I admit that I can typically get caught up in a moment, but Harry Potter and the Cursed Child is my new favorite Harry Potter story. If you haven’t yet read it, I urge you to do so.
Of course, it must be clarified that while this is in book format, it is not actually a book. It is the script to the play currently being performed in England and hopefully soon headed to a US theater near you. So, as one would expect, it reads like a play, not a novel.
With that being said, though, I found the script format a breath of fresh air. I don’t need any more paragraphs devoted to the sorting hat or the train station – the script takes us right to the heart of the matter.
That word–heart–is something this particular story has in droves. Is is nineteen years after The Deathly Hallows. Harry Potter is now an adult with children of his own. His youngest son, Albus, does not quite find his legacy endearing.
Albus seems to be nothing like his father as he immediately befriends the son of Draco Malfoy and lands in the Slytherin House. Yet, Harry does not quite seem like himself either, for when it comes to Albus and he, Harry is less than heroic.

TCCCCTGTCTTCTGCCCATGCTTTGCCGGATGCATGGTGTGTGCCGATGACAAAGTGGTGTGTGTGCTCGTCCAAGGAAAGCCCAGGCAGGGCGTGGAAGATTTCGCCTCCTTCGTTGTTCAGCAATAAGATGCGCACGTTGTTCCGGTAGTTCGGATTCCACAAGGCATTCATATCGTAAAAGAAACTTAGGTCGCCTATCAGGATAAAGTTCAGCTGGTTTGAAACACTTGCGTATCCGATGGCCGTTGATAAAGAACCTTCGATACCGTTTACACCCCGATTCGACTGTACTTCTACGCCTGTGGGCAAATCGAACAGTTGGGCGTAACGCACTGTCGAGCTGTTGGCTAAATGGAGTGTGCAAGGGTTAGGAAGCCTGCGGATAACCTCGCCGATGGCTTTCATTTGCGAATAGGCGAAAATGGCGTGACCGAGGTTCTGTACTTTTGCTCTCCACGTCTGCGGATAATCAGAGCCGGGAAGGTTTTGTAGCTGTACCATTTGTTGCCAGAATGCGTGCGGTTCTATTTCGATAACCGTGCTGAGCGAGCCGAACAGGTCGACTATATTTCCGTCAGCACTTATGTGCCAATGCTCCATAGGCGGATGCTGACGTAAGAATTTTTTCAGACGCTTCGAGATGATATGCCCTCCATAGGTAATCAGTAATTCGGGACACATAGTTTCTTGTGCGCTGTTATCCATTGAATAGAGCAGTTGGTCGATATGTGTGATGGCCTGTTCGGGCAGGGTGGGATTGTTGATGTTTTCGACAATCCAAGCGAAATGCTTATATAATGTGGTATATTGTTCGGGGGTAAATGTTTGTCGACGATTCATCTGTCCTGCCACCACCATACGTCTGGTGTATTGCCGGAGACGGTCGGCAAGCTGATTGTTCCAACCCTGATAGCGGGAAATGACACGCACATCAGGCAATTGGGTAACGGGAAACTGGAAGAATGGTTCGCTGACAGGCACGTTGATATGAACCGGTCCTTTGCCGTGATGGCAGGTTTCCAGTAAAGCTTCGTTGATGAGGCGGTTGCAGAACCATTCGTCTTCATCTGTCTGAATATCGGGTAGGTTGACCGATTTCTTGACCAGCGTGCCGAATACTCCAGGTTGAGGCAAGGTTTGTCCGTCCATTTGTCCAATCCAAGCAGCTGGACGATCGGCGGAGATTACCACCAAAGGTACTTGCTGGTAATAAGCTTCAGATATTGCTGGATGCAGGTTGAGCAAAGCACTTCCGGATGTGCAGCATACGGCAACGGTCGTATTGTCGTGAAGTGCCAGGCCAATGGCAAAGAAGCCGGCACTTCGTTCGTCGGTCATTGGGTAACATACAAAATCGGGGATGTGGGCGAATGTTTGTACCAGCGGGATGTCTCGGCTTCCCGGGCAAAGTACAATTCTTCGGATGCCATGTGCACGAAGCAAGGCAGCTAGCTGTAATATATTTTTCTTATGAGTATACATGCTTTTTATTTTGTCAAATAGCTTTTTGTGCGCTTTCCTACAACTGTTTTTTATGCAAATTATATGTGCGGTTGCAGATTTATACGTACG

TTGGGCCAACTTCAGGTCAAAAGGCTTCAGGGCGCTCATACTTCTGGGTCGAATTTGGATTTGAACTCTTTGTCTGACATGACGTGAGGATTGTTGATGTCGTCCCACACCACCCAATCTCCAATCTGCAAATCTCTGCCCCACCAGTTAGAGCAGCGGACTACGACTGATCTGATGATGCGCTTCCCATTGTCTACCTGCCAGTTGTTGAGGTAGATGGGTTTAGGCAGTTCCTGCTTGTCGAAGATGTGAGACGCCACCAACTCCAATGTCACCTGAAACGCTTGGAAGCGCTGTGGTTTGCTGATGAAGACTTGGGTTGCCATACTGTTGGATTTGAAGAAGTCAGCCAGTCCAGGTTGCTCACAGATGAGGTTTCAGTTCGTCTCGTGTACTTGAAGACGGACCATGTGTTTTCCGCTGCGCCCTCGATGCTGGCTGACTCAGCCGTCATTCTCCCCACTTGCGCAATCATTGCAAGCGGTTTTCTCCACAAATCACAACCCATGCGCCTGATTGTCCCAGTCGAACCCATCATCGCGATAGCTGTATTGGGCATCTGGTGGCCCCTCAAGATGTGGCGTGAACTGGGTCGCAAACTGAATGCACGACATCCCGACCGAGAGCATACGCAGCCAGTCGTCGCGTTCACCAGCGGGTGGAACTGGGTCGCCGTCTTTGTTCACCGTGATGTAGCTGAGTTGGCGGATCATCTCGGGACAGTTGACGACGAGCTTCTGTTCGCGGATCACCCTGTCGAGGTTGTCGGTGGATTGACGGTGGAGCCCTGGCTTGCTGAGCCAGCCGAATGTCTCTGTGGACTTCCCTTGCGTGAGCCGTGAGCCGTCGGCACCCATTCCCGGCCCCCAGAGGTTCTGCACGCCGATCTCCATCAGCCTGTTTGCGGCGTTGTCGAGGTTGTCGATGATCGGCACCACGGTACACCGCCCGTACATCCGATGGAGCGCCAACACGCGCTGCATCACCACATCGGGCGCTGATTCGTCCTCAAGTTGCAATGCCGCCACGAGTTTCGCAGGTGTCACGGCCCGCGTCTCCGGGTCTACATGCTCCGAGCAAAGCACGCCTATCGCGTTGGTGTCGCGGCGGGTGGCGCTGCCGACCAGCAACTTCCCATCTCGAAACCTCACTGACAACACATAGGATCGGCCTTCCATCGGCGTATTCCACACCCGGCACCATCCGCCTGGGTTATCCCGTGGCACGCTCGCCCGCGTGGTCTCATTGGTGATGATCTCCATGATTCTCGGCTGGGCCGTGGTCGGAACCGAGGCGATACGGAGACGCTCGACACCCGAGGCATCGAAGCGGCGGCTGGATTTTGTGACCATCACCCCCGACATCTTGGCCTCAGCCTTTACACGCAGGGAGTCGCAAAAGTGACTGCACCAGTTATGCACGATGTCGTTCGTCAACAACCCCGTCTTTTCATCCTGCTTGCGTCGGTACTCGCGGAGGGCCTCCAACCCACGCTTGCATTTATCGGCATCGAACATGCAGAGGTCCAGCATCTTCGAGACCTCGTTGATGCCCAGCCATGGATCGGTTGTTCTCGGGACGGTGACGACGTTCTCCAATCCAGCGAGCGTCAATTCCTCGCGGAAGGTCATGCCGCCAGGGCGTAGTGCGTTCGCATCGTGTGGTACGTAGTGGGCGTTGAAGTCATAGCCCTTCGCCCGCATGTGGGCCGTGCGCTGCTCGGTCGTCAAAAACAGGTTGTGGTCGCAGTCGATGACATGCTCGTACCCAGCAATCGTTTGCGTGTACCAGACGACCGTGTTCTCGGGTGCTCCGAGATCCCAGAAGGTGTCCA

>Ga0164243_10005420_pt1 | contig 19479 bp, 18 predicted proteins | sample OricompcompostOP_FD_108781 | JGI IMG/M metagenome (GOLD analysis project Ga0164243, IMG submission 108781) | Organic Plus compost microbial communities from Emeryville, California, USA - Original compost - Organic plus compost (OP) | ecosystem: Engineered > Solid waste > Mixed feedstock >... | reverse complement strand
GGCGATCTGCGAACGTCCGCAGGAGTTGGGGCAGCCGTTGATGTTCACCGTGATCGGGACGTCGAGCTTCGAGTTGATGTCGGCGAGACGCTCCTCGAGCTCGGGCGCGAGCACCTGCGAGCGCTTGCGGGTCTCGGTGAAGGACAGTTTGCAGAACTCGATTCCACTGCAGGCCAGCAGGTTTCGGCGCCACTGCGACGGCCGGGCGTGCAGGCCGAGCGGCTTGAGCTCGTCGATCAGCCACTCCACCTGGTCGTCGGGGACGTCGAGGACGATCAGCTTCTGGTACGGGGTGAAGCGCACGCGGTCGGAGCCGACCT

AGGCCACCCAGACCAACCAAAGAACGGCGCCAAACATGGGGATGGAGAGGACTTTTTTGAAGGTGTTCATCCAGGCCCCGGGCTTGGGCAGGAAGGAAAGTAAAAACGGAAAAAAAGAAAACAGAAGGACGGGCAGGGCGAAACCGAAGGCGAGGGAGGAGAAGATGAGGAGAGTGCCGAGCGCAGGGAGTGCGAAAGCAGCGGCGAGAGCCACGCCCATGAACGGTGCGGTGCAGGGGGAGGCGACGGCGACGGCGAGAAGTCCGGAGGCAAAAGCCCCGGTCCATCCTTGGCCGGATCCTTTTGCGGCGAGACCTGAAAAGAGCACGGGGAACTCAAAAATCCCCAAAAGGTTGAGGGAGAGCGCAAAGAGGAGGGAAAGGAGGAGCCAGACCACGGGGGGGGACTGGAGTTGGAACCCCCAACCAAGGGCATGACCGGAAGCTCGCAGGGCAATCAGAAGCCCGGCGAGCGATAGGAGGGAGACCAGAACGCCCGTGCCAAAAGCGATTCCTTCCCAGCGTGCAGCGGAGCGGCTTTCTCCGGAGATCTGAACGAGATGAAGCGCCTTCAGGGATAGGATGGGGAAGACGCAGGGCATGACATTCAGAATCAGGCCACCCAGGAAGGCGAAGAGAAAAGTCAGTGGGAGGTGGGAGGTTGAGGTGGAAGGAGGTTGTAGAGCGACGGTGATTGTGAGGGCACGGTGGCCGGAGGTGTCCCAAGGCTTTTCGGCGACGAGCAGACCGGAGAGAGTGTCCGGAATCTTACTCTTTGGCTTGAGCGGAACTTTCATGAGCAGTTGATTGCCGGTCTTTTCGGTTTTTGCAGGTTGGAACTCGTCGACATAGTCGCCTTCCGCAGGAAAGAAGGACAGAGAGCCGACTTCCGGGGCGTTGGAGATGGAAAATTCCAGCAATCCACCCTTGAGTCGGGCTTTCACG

This story became my new favorite Harry Potter tale because it shows us a deeply flawed, and relatable, Harry Potter. Just as his earliest readers are now adults, he struggles with the very same issues we do, especially as parents.
Furthermore, the story is far more complex than I ever expected with relationships fraught in tension, difficult moments between children and parents, and even more potent experiences between friends than I imagined. Harry Potter’s world and family are far from perfect, and, frankly, I found such conflict vastly interesting and fun.
In fact, the story itself is more ambitious than I believed it would be. Beyond the very realistic problems each character faces with friends and family, the story itself delves into time travel and alternate realities which allows for old favorites to reappear in logical, if not permanent, ways.
Nothing unfolds the way you would assume in The Cursed Child. Harry is not the perfect father, nor is Albus the perfect son. Unlikely friendships are forged even as difficult sacrifices must be both accepted and allowed.
Harry Potter and the Cursed Child is a complex, mature tale firmly rooted in the realty of family life even as it breaks new ground in the realm of fantasy. It is funny, exciting, heart-breaking, adventurous, and emotionally authentic. I loved the script and I can’t wait to see the play.